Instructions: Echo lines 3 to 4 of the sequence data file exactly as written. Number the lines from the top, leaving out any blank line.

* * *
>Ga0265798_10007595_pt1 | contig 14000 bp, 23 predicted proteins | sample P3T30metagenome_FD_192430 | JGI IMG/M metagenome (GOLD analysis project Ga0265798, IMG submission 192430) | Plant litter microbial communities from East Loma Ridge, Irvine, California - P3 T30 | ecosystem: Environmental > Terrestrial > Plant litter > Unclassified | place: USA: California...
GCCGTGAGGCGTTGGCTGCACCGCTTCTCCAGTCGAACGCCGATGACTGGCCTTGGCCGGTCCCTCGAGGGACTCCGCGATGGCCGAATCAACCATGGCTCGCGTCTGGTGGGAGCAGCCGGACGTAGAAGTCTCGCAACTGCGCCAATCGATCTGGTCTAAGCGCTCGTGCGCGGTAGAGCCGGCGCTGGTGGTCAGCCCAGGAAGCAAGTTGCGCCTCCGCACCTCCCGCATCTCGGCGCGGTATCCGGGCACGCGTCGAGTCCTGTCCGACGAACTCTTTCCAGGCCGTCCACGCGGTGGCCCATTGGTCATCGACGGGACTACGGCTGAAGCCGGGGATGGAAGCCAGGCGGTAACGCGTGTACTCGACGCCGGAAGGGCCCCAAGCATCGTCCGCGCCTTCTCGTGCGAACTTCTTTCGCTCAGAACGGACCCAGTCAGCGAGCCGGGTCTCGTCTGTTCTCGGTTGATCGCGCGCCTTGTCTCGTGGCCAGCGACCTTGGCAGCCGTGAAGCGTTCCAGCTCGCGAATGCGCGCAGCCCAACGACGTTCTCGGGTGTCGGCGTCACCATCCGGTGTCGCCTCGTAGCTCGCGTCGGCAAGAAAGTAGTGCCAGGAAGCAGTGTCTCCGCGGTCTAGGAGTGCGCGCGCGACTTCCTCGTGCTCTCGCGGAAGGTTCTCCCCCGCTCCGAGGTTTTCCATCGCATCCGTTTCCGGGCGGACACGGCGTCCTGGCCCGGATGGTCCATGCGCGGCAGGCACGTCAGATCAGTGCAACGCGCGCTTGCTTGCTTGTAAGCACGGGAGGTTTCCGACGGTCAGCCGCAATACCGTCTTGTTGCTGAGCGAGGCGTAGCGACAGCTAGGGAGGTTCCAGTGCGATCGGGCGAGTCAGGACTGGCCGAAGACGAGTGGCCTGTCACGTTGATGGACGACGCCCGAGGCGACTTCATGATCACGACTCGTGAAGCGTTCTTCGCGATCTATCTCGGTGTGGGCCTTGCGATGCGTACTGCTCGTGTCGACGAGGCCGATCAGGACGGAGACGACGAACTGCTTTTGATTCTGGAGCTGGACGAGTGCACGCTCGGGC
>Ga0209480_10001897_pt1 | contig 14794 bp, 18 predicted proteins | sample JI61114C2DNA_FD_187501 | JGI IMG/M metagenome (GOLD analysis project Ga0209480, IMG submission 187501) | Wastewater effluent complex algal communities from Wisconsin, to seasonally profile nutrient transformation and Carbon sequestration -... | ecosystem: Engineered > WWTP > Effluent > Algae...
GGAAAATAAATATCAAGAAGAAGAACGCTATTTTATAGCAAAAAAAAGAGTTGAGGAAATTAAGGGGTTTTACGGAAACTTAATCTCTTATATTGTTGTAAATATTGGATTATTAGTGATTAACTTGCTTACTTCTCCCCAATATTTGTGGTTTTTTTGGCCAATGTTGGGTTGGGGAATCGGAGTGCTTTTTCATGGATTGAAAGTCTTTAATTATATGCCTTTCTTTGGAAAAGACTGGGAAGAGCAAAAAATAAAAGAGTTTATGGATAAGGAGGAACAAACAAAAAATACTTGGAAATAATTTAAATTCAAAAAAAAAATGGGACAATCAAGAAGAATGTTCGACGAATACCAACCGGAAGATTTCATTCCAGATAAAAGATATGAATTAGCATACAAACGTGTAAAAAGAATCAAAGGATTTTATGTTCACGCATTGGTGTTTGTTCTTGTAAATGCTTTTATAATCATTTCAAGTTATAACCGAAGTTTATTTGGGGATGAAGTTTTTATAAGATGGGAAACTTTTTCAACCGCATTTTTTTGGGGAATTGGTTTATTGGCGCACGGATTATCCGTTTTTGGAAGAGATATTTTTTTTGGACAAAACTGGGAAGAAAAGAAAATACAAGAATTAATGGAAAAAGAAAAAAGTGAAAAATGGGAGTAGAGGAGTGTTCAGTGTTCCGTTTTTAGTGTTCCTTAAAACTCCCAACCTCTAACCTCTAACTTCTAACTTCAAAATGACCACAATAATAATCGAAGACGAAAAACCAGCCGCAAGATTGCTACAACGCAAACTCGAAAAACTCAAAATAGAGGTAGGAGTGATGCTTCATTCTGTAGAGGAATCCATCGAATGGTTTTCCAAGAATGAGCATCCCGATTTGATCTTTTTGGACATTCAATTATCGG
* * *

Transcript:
>Ga0209480_10001897_pt1 | contig 14794 bp, 18 predicted proteins | sample JI61114C2DNA_FD_187501 | JGI IMG/M metagenome (GOLD analysis project Ga0209480, IMG submission 187501) | Wastewater effluent complex algal communities from Wisconsin, to seasonally profile nutrient transformation and Carbon sequestration -... | ecosystem: Engineered > WWTP > Effluent > Algae...
GGAAAATAAATATCAAGAAGAAGAACGCTATTTTATAGCAAAAAAAAGAGTTGAGGAAATTAAGGGGTTTTACGGAAACTTAATCTCTTATATTGTTGTAAATATTGGATTATTAGTGATTAACTTGCTTACTTCTCCCCAATATTTGTGGTTTTTTTGGCCAATGTTGGGTTGGGGAATCGGAGTGCTTTTTCATGGATTGAAAGTCTTTAATTATATGCCTTTCTTTGGAAAAGACTGGGAAGAGCAAAAAATAAAAGAGTTTATGGATAAGGAGGAACAAACAAAAAATACTTGGAAATAATTTAAATTCAAAAAAAAAATGGGACAATCAAGAAGAATGTTCGACGAATACCAACCGGAAGATTTCATTCCAGATAAAAGATATGAATTAGCATACAAACGTGTAAAAAGAATCAAAGGATTTTATGTTCACGCATTGGTGTTTGTTCTTGTAAATGCTTTTATAATCATTTCAAGTTATAACCGAAGTTTATTTGGGGATGAAGTTTTTATAAGATGGGAAACTTTTTCAACCGCATTTTTTTGGGGAATTGGTTTATTGGCGCACGGATTATCCGTTTTTGGAAGAGATATTTTTTTTGGACAAAACTGGGAAGAAAAGAAAATACAAGAATTAATGGAAAAAGAAAAAAGTGAAAAATGGGAGTAGAGGAGTGTTCAGTGTTCCGTTTTTAGTGTTCCTTAAAACTCCCAACCTCTAACCTCTAACTTCTAACTTCAAAATGACCACAATAATAATCGAAGACGAAAAACCAGCCGCAAGATTGCTACAACGCAAACTCGAAAAACTCAAAATAGAGGTAGGAGTGATGCTTCATTCTGTAGAGGAATCCATCGAATGGTTTTCCAAGAATGAGCATCCCGATTTGATCTTTTTGGACATTCAATTATCGG